As mentioned above, one third of humanity is not connected to clean drinking water, which can have negative impacts on health and education, especially for girls who are mostly responsible for water supply.

The Invesco Global Water Fund invests over 90% of its assets in companies that create products related to water conservation and purification for individuals and industry.

On the direct deal side, Made Blue enables restaurants and offices to filter tap water and turn it into sparkling water, and uses corporate donations from each bottle saved for projects that provide access to clean water in developing countries.

Water Conservation

Water stress stems from the fact that more fresh water is drawn and used than is available. Water conservation promotes the sustainable use of water sources. This can be achieved by increasing freshwater resources or by better managing demand, including agriculture, industry and human needs.

The Pymwymic Healthy Ecosystems Impact Fund "PymHEIF" invests in innovative companies that use technology to conserve and restore ecosystems such as oceans and arable land, while providing a financial return. It targets an IRR of 6% to 8% over a 10-year period.

The Tortoise Global Water ESG Fund invests in companies that derive at least 50% of their revenue from water-related activities. These include infrastructure companies that help distribute and improve public water systems, as well as companies that produce equipment used to produce water such as pipes, pumps, vulvas, filters, etc. Investing in companies throughout the water cycle allows them to improve their systems and reduce the imbalance between water supply and demand.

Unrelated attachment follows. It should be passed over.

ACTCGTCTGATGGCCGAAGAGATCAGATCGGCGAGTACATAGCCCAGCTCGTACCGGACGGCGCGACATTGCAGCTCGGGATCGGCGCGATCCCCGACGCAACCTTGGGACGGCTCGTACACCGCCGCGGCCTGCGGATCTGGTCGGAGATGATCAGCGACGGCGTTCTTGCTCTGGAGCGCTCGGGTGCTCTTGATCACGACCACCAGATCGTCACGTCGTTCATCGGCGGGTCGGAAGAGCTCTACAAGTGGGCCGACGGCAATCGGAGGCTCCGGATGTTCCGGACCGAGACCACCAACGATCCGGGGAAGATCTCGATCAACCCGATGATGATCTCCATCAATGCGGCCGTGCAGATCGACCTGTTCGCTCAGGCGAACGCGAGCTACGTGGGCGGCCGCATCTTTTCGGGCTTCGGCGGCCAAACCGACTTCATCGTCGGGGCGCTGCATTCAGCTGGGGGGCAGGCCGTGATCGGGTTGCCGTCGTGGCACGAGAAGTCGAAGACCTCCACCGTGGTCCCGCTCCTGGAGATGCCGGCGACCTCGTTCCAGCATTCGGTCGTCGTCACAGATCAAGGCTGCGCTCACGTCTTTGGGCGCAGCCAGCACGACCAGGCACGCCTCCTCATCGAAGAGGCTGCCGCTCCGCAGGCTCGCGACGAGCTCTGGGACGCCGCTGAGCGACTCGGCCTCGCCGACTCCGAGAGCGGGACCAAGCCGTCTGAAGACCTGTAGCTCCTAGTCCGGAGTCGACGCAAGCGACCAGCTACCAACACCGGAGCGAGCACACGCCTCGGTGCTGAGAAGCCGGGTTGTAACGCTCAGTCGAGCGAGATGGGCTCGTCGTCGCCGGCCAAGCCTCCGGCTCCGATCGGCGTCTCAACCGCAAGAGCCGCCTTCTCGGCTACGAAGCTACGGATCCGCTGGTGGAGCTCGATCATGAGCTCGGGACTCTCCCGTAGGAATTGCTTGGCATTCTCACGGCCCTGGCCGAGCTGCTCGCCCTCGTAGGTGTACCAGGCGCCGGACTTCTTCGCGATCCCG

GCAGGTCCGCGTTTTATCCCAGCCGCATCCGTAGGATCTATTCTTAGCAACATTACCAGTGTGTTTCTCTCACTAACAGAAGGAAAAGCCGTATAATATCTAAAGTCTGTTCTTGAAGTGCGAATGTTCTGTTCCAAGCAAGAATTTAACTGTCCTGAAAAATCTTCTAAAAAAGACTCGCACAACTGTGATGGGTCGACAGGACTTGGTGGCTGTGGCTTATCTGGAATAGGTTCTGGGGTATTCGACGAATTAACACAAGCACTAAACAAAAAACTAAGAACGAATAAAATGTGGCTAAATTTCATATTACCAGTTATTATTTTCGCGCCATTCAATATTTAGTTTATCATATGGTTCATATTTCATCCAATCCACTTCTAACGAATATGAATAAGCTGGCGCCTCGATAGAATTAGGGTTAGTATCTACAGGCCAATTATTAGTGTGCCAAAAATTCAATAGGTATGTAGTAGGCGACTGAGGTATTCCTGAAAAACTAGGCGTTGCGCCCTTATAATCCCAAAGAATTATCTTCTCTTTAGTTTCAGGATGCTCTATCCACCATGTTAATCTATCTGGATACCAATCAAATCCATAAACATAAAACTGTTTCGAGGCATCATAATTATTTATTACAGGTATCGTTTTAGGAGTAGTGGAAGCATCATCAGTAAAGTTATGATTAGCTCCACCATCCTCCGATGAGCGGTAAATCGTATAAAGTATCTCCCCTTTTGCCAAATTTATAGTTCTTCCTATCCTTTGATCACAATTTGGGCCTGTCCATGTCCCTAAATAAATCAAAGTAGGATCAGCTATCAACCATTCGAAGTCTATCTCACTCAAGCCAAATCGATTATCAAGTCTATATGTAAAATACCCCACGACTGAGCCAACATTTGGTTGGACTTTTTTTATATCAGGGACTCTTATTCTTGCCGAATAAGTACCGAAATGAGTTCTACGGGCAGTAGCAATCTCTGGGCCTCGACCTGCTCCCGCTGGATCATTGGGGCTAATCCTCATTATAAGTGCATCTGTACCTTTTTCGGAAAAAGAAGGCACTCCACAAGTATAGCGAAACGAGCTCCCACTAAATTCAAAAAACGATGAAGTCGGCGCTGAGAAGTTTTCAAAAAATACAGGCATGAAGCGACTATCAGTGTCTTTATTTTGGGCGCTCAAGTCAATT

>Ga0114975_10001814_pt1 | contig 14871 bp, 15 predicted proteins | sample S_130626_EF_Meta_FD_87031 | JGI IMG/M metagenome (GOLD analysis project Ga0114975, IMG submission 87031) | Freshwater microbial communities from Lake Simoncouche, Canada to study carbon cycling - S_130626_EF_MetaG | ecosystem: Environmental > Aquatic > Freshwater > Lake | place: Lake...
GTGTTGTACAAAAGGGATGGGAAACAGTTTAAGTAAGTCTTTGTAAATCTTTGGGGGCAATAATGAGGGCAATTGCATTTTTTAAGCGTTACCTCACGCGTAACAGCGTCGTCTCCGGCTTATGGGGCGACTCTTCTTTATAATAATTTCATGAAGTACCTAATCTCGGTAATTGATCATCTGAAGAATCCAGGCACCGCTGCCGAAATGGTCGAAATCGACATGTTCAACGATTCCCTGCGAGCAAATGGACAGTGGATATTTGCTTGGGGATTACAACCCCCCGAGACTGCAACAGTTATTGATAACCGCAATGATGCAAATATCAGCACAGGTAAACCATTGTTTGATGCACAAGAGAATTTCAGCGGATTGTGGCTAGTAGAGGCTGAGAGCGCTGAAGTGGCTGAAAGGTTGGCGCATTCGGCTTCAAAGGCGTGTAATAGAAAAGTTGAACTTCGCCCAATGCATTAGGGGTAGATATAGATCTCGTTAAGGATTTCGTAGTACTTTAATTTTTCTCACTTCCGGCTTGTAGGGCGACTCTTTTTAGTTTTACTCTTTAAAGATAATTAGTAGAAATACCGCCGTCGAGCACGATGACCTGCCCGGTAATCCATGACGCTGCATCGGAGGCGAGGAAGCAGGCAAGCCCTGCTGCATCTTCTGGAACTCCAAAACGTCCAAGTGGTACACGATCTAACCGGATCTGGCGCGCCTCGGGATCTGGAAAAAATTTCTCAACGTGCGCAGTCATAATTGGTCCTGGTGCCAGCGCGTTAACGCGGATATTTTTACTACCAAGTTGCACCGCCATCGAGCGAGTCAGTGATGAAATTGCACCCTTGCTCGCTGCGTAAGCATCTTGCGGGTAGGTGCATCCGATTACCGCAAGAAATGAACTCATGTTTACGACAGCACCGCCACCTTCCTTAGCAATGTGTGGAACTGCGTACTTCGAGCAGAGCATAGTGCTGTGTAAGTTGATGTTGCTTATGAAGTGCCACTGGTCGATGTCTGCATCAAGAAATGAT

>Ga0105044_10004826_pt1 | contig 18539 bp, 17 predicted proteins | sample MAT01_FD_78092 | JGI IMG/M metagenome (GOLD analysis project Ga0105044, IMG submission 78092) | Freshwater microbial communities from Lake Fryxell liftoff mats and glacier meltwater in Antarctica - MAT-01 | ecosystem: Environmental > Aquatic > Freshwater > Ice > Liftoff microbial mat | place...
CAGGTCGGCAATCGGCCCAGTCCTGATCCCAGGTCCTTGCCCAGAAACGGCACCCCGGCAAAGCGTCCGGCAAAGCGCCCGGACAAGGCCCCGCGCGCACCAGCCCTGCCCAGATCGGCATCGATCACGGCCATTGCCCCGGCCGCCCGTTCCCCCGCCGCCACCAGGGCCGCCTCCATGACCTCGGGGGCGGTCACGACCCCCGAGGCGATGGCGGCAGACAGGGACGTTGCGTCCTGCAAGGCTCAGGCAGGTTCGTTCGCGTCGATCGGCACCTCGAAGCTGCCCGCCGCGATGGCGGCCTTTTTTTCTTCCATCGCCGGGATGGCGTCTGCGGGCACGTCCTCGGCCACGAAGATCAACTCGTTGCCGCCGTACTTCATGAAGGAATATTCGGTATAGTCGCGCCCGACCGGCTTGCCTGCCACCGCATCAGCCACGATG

Sanitation and hygiene services

According to the WHO, sanitation and hygiene services are fundamental to protecting public health. Universal access to sanitation services is essential to prevent diseases such as diarrhea or trachoma, improve nutrition and increase well-being.

25% of urban residents (1 billion people) live in slums, with substandard housing and very limited access to sanitation services. This figure could double by 2030 if we do not act. The social enterprise Sanergy, which could be a direct deal, builds sanitation solutions specifically adapted to these slums that are up to 5 times cheaper than mains sewerage, which require large infrastructure investments. Latrines are franchised to the communities and waste is professionally collected to be transformed into fertilizer. In addition, to improving the sanitation system, this company creates jobs in Kenya and allows for more sustainable agriculture, a true example of a social and circular economy that contributes to several SDGs at once (SDG 3: Good Health and Well-Being, SDG 6, SDG 11: Sustainable Cities and Communities).

How to become an impact investor ?

If you want to become an impact investor, contact your financial advisors specialized in impact investing. They will be able to support you in measuring and connecting the three dimensions that are risk, return and impact, according to your property status and investor profile.